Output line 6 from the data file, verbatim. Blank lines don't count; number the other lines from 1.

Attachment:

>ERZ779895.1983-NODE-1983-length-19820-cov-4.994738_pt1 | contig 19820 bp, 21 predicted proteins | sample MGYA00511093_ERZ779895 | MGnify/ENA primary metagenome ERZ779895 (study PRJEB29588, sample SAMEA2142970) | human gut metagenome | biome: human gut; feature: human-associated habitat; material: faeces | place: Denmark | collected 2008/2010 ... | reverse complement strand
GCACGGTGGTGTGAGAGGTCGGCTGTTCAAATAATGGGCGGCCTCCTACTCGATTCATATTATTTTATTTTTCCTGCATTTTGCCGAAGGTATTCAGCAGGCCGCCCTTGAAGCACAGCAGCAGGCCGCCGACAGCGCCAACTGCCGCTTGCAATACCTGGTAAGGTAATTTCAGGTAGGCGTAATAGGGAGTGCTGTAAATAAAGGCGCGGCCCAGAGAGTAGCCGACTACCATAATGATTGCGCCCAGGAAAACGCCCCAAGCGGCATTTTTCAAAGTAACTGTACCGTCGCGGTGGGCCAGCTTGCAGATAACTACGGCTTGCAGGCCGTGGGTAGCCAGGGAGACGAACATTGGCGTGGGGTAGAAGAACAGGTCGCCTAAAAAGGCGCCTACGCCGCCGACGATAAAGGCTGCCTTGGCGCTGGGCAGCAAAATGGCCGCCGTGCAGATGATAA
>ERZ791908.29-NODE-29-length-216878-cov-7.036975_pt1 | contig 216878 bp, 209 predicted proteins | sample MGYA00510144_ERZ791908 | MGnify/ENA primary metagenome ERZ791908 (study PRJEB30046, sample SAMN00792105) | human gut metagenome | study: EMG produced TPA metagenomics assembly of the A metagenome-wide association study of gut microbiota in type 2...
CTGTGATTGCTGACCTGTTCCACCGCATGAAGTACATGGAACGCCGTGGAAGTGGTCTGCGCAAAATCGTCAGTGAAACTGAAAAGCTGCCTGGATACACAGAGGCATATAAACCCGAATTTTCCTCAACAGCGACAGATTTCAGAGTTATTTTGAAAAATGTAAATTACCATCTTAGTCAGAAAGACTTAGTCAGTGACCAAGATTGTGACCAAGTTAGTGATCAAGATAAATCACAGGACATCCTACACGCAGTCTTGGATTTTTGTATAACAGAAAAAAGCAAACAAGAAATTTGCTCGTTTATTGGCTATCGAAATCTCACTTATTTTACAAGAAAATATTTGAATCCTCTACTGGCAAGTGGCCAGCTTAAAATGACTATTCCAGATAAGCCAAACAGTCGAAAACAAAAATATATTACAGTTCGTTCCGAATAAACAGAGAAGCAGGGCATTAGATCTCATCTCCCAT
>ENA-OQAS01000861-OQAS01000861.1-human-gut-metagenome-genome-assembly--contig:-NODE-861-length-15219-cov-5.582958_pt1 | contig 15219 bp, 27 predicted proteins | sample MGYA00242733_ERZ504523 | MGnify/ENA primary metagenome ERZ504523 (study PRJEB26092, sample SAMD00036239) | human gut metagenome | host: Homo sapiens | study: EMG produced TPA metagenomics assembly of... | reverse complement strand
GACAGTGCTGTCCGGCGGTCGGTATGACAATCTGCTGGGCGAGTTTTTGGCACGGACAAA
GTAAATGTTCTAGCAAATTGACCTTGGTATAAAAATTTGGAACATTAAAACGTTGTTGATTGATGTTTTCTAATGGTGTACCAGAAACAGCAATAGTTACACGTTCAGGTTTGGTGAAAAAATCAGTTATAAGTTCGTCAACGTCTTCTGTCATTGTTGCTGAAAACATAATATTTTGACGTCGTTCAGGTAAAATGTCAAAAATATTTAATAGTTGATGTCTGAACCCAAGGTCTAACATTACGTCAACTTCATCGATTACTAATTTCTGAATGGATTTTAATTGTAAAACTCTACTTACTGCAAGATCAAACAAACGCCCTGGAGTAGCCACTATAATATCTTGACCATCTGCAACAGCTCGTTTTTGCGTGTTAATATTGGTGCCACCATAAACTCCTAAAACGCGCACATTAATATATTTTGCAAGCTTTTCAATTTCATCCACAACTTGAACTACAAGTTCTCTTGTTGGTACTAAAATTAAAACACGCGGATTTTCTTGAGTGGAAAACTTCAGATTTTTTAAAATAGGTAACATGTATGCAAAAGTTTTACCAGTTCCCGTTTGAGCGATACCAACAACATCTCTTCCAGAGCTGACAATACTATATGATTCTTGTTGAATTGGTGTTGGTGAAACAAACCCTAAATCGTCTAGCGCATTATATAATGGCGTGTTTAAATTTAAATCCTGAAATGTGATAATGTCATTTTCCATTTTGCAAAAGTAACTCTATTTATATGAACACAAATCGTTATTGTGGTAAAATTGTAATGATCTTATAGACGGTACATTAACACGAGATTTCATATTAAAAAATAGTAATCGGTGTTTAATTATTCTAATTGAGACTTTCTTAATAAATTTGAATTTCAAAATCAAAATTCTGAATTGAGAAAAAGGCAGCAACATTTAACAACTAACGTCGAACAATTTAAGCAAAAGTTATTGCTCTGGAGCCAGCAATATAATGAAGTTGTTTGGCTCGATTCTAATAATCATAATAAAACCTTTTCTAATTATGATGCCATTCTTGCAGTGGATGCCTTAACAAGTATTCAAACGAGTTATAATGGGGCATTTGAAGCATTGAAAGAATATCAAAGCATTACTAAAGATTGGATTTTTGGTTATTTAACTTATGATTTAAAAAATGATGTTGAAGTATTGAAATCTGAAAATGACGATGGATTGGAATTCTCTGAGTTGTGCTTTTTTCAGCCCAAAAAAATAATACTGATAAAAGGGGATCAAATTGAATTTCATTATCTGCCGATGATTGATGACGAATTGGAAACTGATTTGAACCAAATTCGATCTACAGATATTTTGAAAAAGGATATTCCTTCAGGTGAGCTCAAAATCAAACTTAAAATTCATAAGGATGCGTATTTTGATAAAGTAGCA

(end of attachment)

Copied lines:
GACAGTGCTGTCCGGCGGTCGGTATGACAATCTGCTGGGCGAGTTTTTGGCACGGACAAA